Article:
People often ask this question. And with just cause. After all, it seems pretty straightforward to go online, click a few boxes, and purchase health insurance. Or, if your employer offers group coverage, you simply read the employee handout and make your selection.
But, without professional advice, can the average person really understand all of the provisions of an insurance plan and navigate an often-complicated claims process? Sometimes, it takes a medical “event” to reveal the details in your coverage.
Consider this real-life example:
A teenage boy was injured in a sports accident at about 5:00 pm on a Monday. The boy was seen in the emergency room (ER) at about 6:00 pm. At 7:00 pm, a CT scan showed that his jaw had been broken. The ER contacted the on-call oral surgeon who arrived at the hospital at about 8:30 pm. The surgeon reviewed the scan and determined that immediate surgery would be required to reset the jaw. Since the operating room was booked for the evening, the surgeon sent the boy home for the night (with lots of pain meds!) and scheduled surgery for the earliest possible time the following day.
The surgery took place at 2:00 pm on Tuesday. The boy spent Tuesday night in the hospital and was sent home the next day.
Here are some key facts about the family’s insurance:
- The family was covered under a high-deductible insurance plan, with a Health Savings Account (HSA) that allowed them to put aside funds for medical care
- The out-of-network deductible was 2 times the in-network deductible, with out-of-network totals accumulating separately from in-network
- The hospital was an in-network provider
- The on-call oral surgeon was an out-of-network provider (note the family did not select the oral surgeon, but was assigned the on-call doc for an immediate evaluation)
The charges for the ER visit, surgery, and stay at the hospital were applied to the family’s in-network deductible, causing the deductible to be met. So far, so good: the insurance was working as intended — the financial impact of this major incident would hit a ceiling at the deductible.
However, the surgeon’s fees were billed as out-of-network, even though the boy’s treatment had been at an in-network hospital. Yup, the in-network hospital called an out-of-network on-call provider for this boy’s emergency treatment. Because the out-of-network deductible is separate from the in-network deductible AND twice as much, the family was responsible for the entire bill — several thousand dollars. This was not something the family ever anticipated since their intent was to always choose in-network providers.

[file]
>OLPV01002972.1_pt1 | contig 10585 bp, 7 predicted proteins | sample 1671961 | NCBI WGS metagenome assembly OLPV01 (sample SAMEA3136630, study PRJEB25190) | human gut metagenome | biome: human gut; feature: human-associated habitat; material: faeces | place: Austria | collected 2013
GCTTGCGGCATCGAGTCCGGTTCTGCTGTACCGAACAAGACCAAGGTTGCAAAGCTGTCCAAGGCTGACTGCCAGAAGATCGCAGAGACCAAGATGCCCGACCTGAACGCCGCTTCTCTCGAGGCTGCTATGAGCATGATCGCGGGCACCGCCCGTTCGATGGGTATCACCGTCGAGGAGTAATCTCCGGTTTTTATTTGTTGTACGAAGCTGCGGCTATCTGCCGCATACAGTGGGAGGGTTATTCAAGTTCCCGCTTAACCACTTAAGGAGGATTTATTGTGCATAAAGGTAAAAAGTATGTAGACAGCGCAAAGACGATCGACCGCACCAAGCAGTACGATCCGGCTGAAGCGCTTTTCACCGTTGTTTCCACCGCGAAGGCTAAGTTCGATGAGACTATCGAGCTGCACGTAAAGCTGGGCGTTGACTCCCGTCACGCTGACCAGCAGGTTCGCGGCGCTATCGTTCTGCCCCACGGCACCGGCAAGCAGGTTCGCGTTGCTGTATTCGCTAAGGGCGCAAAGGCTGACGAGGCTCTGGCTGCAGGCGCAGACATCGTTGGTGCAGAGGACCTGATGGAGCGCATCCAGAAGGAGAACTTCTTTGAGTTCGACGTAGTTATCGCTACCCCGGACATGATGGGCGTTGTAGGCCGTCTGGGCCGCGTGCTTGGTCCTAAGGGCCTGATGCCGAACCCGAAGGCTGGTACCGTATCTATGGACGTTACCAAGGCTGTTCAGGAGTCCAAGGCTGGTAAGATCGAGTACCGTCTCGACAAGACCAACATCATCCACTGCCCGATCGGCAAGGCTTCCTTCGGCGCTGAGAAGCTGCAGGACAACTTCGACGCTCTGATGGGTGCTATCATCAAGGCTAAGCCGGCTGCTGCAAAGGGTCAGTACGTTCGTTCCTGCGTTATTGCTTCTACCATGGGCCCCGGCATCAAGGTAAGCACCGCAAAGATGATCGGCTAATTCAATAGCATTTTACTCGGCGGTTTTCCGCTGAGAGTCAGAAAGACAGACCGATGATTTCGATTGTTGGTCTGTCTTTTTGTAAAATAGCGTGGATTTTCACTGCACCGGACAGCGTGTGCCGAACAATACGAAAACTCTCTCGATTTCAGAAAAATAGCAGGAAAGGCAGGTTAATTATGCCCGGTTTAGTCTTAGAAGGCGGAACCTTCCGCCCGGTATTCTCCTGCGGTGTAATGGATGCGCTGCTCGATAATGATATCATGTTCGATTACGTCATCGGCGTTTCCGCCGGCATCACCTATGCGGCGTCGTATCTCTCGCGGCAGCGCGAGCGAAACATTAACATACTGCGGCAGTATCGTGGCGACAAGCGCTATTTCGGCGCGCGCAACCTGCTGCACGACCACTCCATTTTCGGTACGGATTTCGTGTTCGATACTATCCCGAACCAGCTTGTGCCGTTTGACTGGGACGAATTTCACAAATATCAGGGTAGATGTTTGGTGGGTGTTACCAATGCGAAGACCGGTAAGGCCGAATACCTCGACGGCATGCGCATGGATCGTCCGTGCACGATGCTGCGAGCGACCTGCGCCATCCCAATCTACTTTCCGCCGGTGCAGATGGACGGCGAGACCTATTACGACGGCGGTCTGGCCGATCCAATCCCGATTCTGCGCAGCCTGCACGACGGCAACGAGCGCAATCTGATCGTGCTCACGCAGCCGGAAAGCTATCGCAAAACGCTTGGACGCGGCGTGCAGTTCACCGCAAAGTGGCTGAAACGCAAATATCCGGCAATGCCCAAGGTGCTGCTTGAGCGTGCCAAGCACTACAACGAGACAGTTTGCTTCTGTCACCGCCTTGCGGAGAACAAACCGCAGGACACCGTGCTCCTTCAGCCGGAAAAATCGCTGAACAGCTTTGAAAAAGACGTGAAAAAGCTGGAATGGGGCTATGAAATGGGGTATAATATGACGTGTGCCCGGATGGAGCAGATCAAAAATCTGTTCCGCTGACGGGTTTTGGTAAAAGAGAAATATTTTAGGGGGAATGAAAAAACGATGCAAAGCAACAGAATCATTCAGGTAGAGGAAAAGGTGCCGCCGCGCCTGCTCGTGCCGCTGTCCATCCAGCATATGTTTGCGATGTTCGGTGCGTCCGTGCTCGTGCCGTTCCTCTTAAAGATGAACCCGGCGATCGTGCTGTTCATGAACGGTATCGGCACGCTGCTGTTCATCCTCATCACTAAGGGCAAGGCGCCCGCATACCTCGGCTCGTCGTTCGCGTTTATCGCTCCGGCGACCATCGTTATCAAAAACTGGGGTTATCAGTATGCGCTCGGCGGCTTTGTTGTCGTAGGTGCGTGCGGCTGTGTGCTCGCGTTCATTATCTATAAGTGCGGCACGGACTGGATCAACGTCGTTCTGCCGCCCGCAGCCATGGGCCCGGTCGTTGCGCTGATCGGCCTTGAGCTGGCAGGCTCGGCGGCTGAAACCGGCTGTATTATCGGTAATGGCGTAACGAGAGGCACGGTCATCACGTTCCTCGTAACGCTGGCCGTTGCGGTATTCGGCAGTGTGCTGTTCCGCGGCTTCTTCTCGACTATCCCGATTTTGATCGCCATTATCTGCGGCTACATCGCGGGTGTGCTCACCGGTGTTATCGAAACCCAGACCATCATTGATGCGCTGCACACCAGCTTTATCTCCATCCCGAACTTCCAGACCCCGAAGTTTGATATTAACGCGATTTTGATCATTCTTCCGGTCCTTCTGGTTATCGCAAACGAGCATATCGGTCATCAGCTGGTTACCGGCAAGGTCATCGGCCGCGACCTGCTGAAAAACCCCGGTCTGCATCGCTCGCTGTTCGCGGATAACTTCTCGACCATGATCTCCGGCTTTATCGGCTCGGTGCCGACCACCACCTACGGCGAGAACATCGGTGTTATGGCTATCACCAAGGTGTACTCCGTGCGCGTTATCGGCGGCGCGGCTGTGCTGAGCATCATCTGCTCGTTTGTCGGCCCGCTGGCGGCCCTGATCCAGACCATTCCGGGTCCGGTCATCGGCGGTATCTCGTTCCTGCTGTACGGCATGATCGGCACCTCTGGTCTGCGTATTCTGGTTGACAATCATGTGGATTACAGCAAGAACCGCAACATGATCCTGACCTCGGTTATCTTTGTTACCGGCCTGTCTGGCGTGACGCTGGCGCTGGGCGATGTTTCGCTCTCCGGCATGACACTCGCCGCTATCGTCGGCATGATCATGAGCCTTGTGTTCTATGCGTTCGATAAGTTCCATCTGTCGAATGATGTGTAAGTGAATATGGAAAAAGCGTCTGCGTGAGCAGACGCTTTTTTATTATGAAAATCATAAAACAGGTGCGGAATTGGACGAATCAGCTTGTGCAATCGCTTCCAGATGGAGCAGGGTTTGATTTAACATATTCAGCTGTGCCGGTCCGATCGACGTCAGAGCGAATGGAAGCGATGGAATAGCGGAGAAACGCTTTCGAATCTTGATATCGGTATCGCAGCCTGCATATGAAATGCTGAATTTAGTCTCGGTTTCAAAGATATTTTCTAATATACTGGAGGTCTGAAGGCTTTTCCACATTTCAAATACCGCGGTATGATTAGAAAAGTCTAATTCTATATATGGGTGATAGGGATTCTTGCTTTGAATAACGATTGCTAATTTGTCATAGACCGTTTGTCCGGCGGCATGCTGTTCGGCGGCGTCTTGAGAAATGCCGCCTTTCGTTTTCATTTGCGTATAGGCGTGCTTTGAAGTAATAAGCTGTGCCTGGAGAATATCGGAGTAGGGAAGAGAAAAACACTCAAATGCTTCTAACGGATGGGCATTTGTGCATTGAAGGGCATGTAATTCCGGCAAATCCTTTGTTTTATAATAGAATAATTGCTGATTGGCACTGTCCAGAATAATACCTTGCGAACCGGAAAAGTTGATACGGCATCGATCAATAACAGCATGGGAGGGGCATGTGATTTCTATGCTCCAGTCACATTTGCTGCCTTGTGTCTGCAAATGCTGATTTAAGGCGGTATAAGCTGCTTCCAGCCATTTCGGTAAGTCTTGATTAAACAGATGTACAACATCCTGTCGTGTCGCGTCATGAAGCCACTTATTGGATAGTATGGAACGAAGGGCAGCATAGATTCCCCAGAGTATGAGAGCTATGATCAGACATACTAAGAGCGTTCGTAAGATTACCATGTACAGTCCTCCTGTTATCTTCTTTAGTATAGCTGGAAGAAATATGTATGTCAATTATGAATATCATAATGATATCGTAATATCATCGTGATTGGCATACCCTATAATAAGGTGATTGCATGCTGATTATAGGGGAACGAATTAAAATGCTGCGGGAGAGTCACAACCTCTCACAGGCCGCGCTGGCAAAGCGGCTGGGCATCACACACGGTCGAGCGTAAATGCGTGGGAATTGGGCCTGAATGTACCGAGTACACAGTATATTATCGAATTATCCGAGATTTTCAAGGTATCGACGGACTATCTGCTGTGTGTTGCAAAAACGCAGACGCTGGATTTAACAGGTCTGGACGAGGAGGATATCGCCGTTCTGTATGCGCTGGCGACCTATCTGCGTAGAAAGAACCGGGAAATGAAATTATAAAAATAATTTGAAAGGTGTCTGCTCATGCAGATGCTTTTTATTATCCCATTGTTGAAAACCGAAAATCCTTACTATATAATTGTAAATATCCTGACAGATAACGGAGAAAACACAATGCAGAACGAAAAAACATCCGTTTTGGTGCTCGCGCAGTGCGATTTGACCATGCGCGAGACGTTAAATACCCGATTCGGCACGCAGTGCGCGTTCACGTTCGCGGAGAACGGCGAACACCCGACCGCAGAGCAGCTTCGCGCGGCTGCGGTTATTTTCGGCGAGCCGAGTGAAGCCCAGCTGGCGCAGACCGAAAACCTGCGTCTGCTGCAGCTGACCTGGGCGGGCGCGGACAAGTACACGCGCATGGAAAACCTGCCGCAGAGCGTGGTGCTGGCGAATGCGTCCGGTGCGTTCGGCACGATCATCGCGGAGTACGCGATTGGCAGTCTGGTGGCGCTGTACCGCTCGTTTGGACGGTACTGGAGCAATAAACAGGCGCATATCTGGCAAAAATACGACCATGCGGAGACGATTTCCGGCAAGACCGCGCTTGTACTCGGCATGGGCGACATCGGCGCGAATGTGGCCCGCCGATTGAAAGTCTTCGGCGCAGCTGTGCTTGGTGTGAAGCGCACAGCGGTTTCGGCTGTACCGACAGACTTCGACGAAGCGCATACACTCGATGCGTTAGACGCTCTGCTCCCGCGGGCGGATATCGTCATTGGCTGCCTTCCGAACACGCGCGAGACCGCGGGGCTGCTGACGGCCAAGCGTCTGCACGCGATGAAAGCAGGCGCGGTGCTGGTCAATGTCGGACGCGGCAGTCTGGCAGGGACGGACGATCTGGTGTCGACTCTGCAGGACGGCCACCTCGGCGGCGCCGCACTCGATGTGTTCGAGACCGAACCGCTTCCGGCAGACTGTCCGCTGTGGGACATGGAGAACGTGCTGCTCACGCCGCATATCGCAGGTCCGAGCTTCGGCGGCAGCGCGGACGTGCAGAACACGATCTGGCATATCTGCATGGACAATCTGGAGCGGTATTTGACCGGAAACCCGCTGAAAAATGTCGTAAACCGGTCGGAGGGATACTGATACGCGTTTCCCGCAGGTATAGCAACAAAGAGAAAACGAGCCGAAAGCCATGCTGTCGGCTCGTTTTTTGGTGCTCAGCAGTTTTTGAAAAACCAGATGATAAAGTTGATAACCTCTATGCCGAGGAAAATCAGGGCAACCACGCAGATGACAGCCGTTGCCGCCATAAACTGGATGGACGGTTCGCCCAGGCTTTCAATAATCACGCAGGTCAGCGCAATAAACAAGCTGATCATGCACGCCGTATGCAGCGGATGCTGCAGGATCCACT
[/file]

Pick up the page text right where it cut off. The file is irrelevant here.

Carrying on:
Alarmed, they called their agent who explained that emergency treatment should be billed as in-network. The agent called the insurer to explain the situation, but the insurance company was adamant that since the patient had been sent home from the ER, the surgery was not an emergency, and the surgeon’s fees were therefore out-of-network.
At the agent’s instruction, the patient’s parents wrote a letter to the insurance company documenting the incident, complete with a detailed timeline showing that the surgery occurred less than 24 hours from the accident and, indeed, constituted emergency care.
The insurance company reversed its decision, and the oral surgeon’s fees were billed in-network. Since the in-network deductible had been met, the charges were fully covered. This family was saved literally thousands of dollars, due in no small part to the agent’s assistance in understanding the coverage and communicating with the insurance company.
At Virginia Medical Plans, we are often called by our clients when something does not go as planned. We represent our clients’ interests in these stressful situations.
So, if you’re looking for a reason to use the services of an agent, look no further. In addition to guiding you in choosing the right coverage, an experienced agent can help when you need it the most! Give us a call!